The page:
In June, Markle was slammed by some critics after she attended her first Trooping the Colour ceremony in an off-the-shoulder, sleeveless powder pink dress. Many felt the look was apparently too risqué for Elizabeth’s annual birthday parade, an official engagement widely covered by the press.

Crossing her legs

Meghan, Duchess of Sussex, Prince Harry, Duke of Sussex, Queen Elizabeth II and John Major at the Queen's Young Leaders Awards Ceremony at Buckingham Palace on June 26, 2018 in London. The Queen's Young Leaders Program celebrates the achievements of young people from across the Commonwealth working to improve the lives of people across a diverse range of issues, including supporting people living with mental health problems, access to education, promoting gender equality, food scarcity and climate change. (Getty)

Back in June, Markle came under fire when she attended the Queen’s Young Leaders reception at Buckingham Palace. Some claimed the former actress was being disrespectful by crossing her legs and sitting slanted to one side. The crossing of the legs is reportedly a sitting position that is rarely used by royals. Middleton's own uncrossed position, which was also previously used by Diana, has earned the nickname “The Duchess slant.”

Getting political

Markle seemingly broke royal protocol in July when she and Harry were on their first overseas trip as a married couple. Markle was busy meeting and greeting several guests at the British Ambassador to Ireland’s residence when she allegedly broke a major rule. According to Irish senator Catherine Noone, who was one of the leaders of the recent referendum to legalize abortion in Ireland, Markle expressed her support for Noone’s efforts. In a since-deleted tweet captured by the Irish Sun, Noone said: “A pleasure to meet Prince Harry and the Duchess of Sussex at the British Ambassador’s residence this evening. The Duchess and I had a chat about the recent referendum — she watched with interest and was pleased with the result.” Noone was quick to backtrack on her tweet as many pointed out members of the royal family are required to refrain from making political statements.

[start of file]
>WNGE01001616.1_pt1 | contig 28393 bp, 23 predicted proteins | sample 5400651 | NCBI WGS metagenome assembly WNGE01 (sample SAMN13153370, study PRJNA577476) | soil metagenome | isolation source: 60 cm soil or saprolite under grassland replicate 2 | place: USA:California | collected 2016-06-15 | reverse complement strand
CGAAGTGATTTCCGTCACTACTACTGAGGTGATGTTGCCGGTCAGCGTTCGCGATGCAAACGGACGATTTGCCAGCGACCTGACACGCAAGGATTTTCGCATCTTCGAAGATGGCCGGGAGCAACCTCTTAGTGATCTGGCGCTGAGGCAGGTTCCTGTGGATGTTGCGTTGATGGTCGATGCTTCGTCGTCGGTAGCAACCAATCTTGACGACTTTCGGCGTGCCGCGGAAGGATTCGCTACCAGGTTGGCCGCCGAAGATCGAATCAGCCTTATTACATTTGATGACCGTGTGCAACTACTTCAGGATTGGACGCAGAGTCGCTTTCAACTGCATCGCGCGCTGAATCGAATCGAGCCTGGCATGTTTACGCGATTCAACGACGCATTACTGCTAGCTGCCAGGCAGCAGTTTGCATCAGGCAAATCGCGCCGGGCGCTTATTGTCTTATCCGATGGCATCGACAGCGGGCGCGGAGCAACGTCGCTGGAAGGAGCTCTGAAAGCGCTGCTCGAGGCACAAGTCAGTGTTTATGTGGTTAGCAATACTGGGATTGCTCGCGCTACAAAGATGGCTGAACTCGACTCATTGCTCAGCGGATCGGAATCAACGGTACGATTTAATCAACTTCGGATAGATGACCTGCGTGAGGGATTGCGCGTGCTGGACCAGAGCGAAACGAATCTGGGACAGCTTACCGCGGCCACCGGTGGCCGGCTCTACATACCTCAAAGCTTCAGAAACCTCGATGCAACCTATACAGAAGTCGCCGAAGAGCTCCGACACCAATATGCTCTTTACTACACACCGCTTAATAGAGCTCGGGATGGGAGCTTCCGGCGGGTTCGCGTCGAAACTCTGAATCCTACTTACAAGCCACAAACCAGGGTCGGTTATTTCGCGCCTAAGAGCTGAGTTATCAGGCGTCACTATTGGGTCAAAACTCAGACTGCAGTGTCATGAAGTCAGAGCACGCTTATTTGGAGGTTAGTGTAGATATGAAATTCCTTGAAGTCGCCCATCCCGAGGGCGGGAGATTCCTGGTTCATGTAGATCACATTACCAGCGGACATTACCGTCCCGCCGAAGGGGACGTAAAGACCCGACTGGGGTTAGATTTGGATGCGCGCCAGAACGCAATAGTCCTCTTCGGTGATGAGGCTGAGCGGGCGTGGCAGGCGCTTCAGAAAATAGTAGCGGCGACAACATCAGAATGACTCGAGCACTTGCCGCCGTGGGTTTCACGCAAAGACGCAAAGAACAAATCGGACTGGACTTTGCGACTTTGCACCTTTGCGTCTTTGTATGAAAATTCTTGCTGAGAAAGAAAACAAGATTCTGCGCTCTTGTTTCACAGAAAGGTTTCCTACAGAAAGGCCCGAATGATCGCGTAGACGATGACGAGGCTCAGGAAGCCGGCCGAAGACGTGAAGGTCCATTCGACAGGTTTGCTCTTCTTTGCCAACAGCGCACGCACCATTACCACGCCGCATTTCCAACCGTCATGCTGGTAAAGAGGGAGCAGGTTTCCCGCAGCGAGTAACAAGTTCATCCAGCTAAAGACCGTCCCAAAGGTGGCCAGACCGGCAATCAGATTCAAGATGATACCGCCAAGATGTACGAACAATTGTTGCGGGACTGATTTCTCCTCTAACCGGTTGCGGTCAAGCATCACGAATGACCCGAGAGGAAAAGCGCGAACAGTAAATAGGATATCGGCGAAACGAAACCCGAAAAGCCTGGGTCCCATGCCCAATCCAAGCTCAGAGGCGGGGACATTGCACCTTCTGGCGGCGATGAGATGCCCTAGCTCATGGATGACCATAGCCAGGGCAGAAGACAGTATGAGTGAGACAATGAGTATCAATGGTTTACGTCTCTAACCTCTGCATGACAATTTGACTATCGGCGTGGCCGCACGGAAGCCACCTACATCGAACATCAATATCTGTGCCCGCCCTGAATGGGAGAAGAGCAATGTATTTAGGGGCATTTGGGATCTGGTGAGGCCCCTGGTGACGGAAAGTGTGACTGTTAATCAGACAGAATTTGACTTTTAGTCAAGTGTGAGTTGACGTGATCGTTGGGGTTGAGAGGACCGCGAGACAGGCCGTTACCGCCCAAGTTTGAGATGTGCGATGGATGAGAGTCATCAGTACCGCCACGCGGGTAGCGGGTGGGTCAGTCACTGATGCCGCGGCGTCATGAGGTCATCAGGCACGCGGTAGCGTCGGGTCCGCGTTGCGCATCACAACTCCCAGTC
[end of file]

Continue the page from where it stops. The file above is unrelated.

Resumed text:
Embracing PDA

Meghan, Duchess of Sussex and Britain's Prince Harry kiss during the presentation ceremony for the Sentebale ISPS Handa Polo Cup at the Royal County of Berkshire Polo Club in Windsor, England, Thursday, July 26, 2018.(AP Photo/Matt Dunham)

Meghan, Duchess of Sussex and Britain's Prince Harry kiss during the presentation ceremony for the Sentebale ISPS Handa Polo Cup at the Royal County of Berkshire Polo Club in Windsor, England, July 26, 2018. (AP)